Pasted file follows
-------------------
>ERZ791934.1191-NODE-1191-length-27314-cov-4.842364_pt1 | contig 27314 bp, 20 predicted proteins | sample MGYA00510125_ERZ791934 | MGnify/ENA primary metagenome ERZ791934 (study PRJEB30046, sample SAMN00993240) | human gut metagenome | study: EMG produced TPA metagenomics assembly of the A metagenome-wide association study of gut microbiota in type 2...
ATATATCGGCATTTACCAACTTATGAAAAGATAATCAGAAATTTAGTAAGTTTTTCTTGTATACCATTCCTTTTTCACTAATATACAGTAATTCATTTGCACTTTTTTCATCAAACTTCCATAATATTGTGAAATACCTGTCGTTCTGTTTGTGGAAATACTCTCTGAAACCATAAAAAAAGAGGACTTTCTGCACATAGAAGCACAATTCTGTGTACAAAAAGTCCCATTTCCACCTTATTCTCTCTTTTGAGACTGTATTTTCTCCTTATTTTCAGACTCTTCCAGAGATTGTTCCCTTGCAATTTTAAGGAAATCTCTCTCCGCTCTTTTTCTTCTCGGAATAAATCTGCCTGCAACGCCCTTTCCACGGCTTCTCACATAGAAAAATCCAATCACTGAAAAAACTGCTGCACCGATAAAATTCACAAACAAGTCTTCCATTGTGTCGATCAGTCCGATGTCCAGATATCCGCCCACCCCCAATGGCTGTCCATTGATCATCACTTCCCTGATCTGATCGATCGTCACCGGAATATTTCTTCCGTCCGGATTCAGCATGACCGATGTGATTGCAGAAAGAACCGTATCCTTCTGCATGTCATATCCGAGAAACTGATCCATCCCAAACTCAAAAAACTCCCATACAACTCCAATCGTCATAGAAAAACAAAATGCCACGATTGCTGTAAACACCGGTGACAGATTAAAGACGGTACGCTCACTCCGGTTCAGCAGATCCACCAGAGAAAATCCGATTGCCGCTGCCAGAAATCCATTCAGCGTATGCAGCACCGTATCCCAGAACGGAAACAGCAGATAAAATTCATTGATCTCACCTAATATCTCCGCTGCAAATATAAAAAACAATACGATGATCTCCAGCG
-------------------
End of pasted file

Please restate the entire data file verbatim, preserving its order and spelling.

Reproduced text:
>ERZ791934.1191-NODE-1191-length-27314-cov-4.842364_pt1 | contig 27314 bp, 20 predicted proteins | sample MGYA00510125_ERZ791934 | MGnify/ENA primary metagenome ERZ791934 (study PRJEB30046, sample SAMN00993240) | human gut metagenome | study: EMG produced TPA metagenomics assembly of the A metagenome-wide association study of gut microbiota in type 2...
ATATATCGGCATTTACCAACTTATGAAAAGATAATCAGAAATTTAGTAAGTTTTTCTTGTATACCATTCCTTTTTCACTAATATACAGTAATTCATTTGCACTTTTTTCATCAAACTTCCATAATATTGTGAAATACCTGTCGTTCTGTTTGTGGAAATACTCTCTGAAACCATAAAAAAAGAGGACTTTCTGCACATAGAAGCACAATTCTGTGTACAAAAAGTCCCATTTCCACCTTATTCTCTCTTTTGAGACTGTATTTTCTCCTTATTTTCAGACTCTTCCAGAGATTGTTCCCTTGCAATTTTAAGGAAATCTCTCTCCGCTCTTTTTCTTCTCGGAATAAATCTGCCTGCAACGCCCTTTCCACGGCTTCTCACATAGAAAAATCCAATCACTGAAAAAACTGCTGCACCGATAAAATTCACAAACAAGTCTTCCATTGTGTCGATCAGTCCGATGTCCAGATATCCGCCCACCCCCAATGGCTGTCCATTGATCATCACTTCCCTGATCTGATCGATCGTCACCGGAATATTTCTTCCGTCCGGATTCAGCATGACCGATGTGATTGCAGAAAGAACCGTATCCTTCTGCATGTCATATCCGAGAAACTGATCCATCCCAAACTCAAAAAACTCCCATACAACTCCAATCGTCATAGAAAAACAAAATGCCACGATTGCTGTAAACACCGGTGACAGATTAAAGACGGTACGCTCACTCCGGTTCAGCAGATCCACCAGAGAAAATCCGATTGCCGCTGCCAGAAATCCATTCAGCGTATGCAGCACCGTATCCCAGAACGGAAACAGCAGATAAAATTCATTGATCTCACCTAATATCTCCGCTGCAAATATAAAAAACAATACGATGATCTCCAGCG